Mapping with Ardupilot

I've been playing with ArduPlane for quite a while and have finally got to the point where I can make it do something useful. I've been inspired by others on this site to use it for aerial photography to make 3D maps and the like.


I have an ST Models Discovery as the airframe (awesome platform for Arduplane by the way) and have made my own camera mount out of plywood for the bottom. It has one servo for roll stabilisation using CHAN 8 on the autopilot to keep the camera pointing down. It's basic but works pretty well (see pics)



Last weekend I flew over a small island on the river near my house. I managed to get 155 photos in around 10 mins and produce quite a reasonable 3d surface using hypr3d. I gotta say that these guys rock with great personal service and it's all free! They did struggle a bit with that many photos, but you can see the result below


3D Rotatable version

I'm not in the same league as some of the other makers of aerial maps on this site, and have no idea of the accuracy of this map, but was pretty happy with the early results and would like to work on this more to get better results.


my setup is

Airframe - ST Models Discovery Trainer with stock motor and 30A ESC

Arduplane 2.24 with Magnetometer, airspeed kit and xbee - a few lines of code added to output roll stabilisation

Home made camera mount with roll stabiliser

Canon IXUS 50 camera 5MP (this is a very light P&S camera) running CHDK

Spektrum DX 7 2.4GHz tx/rx

2200 mAh 3s motor battery + 1000 mAh 2s battery to power all other electronics via a UBEC (the stock BEC is too small)


I used Mark Willis's aerial coverage spreadsheet to calculate the waypoints before launch and it seemed to produce a good result.You can see the waypoint in the following screenshot








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  • Jo - most still images taken from videos will suffer from compression artifacts and can also be quite blurry when taken from a moving plane as the shutter speeds are slower than a still camera.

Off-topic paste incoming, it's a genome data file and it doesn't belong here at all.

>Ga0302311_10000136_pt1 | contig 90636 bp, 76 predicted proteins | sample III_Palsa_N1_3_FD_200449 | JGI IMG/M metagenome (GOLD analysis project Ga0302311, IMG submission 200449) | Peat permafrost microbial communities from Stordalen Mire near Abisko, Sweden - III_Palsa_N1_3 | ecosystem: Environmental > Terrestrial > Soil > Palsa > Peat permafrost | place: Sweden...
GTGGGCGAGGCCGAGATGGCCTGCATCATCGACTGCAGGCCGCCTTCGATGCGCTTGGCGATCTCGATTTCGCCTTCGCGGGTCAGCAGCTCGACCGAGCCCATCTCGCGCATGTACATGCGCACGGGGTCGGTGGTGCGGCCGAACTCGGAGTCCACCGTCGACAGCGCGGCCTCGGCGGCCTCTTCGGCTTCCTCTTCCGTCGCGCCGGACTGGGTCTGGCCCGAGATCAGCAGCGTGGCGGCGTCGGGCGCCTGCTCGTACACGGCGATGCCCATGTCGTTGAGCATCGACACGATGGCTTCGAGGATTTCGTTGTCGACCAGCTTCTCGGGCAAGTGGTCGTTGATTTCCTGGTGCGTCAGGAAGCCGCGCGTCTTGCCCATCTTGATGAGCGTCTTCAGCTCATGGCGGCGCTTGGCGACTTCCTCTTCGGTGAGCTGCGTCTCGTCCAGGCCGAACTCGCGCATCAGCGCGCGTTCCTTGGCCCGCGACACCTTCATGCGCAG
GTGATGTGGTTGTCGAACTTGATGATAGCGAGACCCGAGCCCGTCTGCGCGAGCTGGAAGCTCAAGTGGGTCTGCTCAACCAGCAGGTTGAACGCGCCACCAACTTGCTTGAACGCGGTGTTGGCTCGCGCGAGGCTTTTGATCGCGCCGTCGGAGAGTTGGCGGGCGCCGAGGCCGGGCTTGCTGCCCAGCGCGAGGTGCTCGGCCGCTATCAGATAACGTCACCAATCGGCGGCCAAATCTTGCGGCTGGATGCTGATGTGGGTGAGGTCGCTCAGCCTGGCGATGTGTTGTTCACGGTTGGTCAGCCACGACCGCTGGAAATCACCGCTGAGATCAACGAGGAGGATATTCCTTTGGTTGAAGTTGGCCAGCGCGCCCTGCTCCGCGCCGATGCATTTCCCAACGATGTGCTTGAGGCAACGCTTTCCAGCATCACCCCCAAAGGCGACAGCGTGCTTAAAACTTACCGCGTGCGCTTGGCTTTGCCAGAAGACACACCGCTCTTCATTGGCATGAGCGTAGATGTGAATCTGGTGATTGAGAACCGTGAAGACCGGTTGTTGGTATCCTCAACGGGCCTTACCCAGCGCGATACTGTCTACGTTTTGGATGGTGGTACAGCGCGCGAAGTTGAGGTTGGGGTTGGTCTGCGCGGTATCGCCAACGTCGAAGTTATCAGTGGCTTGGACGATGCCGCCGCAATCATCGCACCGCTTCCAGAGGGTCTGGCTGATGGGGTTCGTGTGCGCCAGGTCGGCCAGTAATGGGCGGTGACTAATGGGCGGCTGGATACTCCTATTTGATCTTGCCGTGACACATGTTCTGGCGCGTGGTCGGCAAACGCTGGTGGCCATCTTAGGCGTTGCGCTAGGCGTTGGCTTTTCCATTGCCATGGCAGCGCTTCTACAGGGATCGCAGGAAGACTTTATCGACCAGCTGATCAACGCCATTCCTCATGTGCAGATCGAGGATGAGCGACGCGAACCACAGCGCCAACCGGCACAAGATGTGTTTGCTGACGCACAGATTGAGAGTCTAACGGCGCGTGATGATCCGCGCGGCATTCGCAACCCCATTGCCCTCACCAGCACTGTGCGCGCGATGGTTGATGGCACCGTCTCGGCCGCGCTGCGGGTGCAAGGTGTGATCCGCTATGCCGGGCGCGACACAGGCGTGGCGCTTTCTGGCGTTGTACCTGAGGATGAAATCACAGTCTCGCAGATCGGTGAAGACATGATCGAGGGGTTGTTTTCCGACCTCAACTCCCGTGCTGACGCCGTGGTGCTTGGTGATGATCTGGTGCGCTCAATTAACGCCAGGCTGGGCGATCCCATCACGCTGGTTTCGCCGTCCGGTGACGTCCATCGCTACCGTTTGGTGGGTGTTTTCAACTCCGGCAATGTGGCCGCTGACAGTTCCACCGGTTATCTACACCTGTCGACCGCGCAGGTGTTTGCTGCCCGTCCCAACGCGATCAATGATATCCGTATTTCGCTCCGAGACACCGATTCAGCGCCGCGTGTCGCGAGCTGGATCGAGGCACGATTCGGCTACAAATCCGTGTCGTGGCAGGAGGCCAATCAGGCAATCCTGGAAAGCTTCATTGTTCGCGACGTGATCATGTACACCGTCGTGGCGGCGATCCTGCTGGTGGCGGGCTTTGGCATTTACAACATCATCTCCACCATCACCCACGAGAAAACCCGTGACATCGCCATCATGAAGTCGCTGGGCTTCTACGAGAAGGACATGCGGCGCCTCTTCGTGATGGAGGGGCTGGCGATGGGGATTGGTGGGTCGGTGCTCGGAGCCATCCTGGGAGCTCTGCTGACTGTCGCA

You don't notice when it is played as a video, but looking at individual frames you will see these issues. As pointed out by Cliff, they will be much lower resolution than an image from a still camera (even a cheap one). I have tried using frame grabbing software and a video file, but the results were not that good.


    @Luiz - sorry for the slow response, I will try to get you my params, I have been very busy at work over the last few weeks. My params are similar to the stock setup. I think I changed the X-track gain to around 180 and also changed the roll P to 0.8, but it's been a while so will need to confirm those numbers.

  • I'm not a gopro user, but most video imagery I am familiar with does not have the resolution or quality that still frames acquire, so you might have a significant penalty in resolution. Even HD at 1920x1080 is only 2 megapixels. Also, you may have difficulty georegistering video converted to frames, as you will lose any timing information that you would have with a framing camera in order to match up to a gpx file.

  • Dear Jame and everybody,

      Rather than using still camera, can we use video camera such as Gopro to shoot continuous video and convert it to image later by video-to-image converter software? Then we can choose overlapped image for [Hypr3D]

    Please advise  thank you


  • looks great James, listen I am using the Apprentice for my project and was wondering what would be a good configuration file for my airframe, your plane looks very much like mine is there anyway you can send me your configuration file so I can try? Thanks